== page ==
The Superintendent or any representative of the Sri Chitra Home administration failed to turn up at the office of the Kerala Legal Services Authority (KLSA) on Friday, for the hearing on a complaint filed by a group of residents of the home on April 29. The Principal Sub Judge, who is hearing the case, directed the Superintendent to appear before him on May 13.
Nine girls from the home, who were part of the group which raised the complaint, had turned up at the KLSA office on Friday morning. But according to sources, three others, who are minors, were initially denied permission to attend the hearing. They were later allowed to attend, following pressure from the others.
The residents had levelled a range of allegations against the administration, ranging from ill-treatment by the administrative staff and mismanagement in the daily running of the home.‘The other side too’
“The allegations are serious, but a decision can be taken only after hearing the administration’s version,” said A. Shahjahan, Principal Sub Judge of the KLSA.
When contacted by The Hindu, the Home’s Superintendent Eliamma Varghese said she received the copy of the complaint only on Thursday evening.
“I received a copy of the complaint only at 5 p.m. on Thursday. Since we need time to go through it and produce the relevant documents, I did not attend the hearing,” said Ms. Varghese.
In an effort to buy time, the home administration had sent a hurried communication to the KLSA on Thursday asking for an extension of the hearing by ‘one month.’ A meeting of the administrative council of the home, which has not met in the past one-and-a-half years, is scheduled to be held on May 21.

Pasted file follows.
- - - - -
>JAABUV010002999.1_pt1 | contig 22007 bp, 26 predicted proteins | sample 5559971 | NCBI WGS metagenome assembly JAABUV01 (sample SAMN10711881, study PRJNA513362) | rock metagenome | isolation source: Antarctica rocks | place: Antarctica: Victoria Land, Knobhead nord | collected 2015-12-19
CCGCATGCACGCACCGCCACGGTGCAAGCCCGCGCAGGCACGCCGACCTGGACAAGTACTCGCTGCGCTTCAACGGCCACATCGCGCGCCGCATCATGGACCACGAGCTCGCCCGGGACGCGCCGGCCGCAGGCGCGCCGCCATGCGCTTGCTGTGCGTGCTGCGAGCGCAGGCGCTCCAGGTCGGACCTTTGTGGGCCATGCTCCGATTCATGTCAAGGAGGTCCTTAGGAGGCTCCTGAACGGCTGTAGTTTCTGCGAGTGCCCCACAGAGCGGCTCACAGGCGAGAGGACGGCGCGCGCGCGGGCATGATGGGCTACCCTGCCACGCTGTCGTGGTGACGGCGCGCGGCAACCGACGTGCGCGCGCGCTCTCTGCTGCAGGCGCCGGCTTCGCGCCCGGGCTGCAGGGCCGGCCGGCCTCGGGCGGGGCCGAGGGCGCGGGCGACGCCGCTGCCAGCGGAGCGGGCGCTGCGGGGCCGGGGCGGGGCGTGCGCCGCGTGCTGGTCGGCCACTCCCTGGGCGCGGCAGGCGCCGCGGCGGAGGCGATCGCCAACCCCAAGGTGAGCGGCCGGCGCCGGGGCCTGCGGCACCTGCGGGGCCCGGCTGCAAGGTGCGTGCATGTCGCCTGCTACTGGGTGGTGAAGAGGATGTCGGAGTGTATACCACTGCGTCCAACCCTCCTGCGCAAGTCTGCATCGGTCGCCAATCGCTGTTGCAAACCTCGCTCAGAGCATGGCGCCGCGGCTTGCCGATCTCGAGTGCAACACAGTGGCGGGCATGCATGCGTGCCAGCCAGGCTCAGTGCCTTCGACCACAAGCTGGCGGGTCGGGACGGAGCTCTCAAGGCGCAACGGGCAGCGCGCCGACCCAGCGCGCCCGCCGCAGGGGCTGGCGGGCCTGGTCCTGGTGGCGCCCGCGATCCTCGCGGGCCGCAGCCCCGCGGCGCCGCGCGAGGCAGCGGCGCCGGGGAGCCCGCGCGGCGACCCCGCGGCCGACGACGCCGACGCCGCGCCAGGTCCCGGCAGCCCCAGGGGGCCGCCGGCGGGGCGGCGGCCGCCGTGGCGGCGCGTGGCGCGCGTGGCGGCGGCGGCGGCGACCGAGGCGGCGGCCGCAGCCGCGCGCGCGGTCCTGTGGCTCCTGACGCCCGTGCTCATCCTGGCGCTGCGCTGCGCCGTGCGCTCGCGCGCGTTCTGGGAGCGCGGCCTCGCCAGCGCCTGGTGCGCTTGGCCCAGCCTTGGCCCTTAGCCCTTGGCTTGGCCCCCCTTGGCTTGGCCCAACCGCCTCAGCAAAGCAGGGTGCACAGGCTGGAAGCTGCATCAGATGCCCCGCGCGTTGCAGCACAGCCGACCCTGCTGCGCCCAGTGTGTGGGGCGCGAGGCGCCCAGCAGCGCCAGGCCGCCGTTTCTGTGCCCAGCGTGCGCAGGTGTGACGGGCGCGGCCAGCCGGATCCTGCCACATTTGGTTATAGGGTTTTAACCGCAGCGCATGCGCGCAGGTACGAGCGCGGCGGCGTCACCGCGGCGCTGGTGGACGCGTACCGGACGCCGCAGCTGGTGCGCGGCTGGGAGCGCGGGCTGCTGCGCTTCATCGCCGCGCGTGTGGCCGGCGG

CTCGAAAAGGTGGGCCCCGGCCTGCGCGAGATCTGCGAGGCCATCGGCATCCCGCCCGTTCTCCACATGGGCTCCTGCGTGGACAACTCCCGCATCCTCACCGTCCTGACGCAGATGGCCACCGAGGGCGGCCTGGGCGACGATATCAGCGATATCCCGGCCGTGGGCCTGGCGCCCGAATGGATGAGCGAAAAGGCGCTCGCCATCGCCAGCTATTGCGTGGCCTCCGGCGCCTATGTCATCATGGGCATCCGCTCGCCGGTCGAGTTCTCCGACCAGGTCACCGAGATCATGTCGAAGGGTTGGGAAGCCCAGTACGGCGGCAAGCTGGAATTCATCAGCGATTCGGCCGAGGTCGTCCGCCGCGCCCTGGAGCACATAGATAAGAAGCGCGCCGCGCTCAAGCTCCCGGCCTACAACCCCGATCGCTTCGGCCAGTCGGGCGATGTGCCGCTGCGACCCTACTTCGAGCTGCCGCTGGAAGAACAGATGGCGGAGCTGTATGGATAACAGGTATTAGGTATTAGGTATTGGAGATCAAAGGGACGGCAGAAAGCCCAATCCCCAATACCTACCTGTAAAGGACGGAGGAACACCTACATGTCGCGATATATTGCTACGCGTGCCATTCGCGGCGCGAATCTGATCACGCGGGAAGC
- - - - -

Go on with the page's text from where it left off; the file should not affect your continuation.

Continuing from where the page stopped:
Sources said that the administrative staff had been pressurising the students over the past few days not to give depositions that could damage the reputation of the institution.
One of the major allegations is that all of the residents who have completed the age of 18 are being forced to sign a document agreeing for marriage.
There have been no background checks of the prospective grooms before fixing a marriage. Those who disagree to marriage proposals are threatened to be shifted out of the home, the complainants allege.
Those who are working at various institutions outside the home have to form a joint account with the superintendent to deposit their salary.
Another allegation is that residents who fail in even one subject in the tenth standard are not being allowed to sit for the ‘Save A Year’ examination. The children are made to do the cleaning and other works inside the home. The ones who are working at the printing and tailoring sections of the home are paid a meagre salary. The residents are also not provided enough dresses and other items for daily use, the complainants allege.